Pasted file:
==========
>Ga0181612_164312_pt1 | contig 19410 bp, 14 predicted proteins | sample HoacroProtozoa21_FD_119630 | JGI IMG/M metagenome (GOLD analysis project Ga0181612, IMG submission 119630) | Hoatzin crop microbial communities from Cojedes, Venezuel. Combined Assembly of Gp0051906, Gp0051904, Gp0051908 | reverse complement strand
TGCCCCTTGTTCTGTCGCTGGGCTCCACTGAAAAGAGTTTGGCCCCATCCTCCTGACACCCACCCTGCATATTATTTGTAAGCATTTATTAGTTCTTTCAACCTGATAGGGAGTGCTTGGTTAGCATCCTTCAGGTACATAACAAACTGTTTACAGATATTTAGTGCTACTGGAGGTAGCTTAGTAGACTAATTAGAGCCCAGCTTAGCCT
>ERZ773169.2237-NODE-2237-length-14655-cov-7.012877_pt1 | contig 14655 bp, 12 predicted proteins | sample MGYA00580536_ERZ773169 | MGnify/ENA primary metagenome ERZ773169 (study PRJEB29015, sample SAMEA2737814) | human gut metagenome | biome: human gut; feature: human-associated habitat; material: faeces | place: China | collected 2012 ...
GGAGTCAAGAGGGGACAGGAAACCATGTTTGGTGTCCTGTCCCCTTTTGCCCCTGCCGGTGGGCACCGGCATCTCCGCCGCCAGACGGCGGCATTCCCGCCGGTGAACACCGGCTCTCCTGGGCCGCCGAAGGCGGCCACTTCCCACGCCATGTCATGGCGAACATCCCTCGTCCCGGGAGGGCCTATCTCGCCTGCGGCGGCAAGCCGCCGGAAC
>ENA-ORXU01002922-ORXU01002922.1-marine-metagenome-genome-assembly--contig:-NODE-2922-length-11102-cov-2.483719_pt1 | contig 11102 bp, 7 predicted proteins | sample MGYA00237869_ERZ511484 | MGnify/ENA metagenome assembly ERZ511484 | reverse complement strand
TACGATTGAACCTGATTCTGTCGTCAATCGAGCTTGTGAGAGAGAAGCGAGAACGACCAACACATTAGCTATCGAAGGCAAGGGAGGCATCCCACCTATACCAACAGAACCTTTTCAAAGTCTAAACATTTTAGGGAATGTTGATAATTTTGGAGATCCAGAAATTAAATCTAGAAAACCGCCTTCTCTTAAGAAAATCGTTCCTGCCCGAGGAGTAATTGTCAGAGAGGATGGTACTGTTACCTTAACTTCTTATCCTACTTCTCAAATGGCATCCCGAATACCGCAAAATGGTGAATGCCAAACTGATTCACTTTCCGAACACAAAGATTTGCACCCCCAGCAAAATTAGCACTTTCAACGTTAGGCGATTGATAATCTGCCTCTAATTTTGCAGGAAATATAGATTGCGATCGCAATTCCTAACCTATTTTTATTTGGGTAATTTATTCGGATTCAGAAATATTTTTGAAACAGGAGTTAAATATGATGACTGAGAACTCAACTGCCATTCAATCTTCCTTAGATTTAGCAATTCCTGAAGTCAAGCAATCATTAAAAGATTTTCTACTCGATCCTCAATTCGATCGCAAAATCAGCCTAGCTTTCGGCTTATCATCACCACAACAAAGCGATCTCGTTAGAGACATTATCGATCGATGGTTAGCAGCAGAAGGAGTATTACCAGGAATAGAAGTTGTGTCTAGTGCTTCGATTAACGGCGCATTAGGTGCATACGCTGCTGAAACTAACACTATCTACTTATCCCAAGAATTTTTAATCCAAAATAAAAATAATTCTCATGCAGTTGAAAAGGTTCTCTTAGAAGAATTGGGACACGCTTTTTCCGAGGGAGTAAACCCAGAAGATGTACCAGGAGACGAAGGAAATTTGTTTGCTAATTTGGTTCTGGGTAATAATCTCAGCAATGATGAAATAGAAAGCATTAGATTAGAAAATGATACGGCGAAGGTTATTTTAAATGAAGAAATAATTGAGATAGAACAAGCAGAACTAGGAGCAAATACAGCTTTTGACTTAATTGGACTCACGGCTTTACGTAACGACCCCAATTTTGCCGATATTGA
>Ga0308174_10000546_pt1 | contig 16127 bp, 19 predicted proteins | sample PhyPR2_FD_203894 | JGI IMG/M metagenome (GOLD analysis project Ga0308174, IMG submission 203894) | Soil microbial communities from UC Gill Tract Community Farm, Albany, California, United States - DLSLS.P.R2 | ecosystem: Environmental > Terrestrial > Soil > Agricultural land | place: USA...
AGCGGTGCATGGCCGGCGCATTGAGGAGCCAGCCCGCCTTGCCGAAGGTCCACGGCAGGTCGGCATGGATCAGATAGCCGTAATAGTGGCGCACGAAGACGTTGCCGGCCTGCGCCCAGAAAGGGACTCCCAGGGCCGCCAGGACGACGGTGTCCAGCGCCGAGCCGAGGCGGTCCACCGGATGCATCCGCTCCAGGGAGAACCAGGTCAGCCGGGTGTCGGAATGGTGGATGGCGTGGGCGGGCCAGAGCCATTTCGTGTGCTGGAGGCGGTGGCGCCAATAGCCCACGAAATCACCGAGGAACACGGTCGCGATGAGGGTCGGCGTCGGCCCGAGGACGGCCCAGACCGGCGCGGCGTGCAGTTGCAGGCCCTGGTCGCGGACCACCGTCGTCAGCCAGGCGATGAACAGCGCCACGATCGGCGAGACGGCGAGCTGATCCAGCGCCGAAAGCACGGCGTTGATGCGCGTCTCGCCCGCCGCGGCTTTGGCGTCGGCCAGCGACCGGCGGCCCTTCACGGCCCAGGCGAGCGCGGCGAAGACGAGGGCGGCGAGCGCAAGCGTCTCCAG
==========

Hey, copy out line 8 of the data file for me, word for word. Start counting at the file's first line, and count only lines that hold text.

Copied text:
AGCGGTGCATGGCCGGCGCATTGAGGAGCCAGCCCGCCTTGCCGAAGGTCCACGGCAGGTCGGCATGGATCAGATAGCCGTAATAGTGGCGCACGAAGACGTTGCCGGCCTGCGCCCAGAAAGGGACTCCCAGGGCCGCCAGGACGACGGTGTCCAGCGCCGAGCCGAGGCGGTCCACCGGATGCATCCGCTCCAGGGAGAACCAGGTCAGCCGGGTGTCGGAATGGTGGATGGCGTGGGCGGGCCAGAGCCATTTCGTGTGCTGGAGGCGGTGGCGCCAATAGCCCACGAAATCACCGAGGAACACGGTCGCGATGAGGGTCGGCGTCGGCCCGAGGACGGCCCAGACCGGCGCGGCGTGCAGTTGCAGGCCCTGGTCGCGGACCACCGTCGTCAGCCAGGCGATGAACAGCGCCACGATCGGCGAGACGGCGAGCTGATCCAGCGCCGAAAGCACGGCGTTGATGCGCGTCTCGCCCGCCGCGGCTTTGGCGTCGGCCAGCGACCGGCGGCCCTTCACGGCCCAGGCGAGCGCGGCGAAGACGAGGGCGGCGAGCGCAAGCGTCTCCAG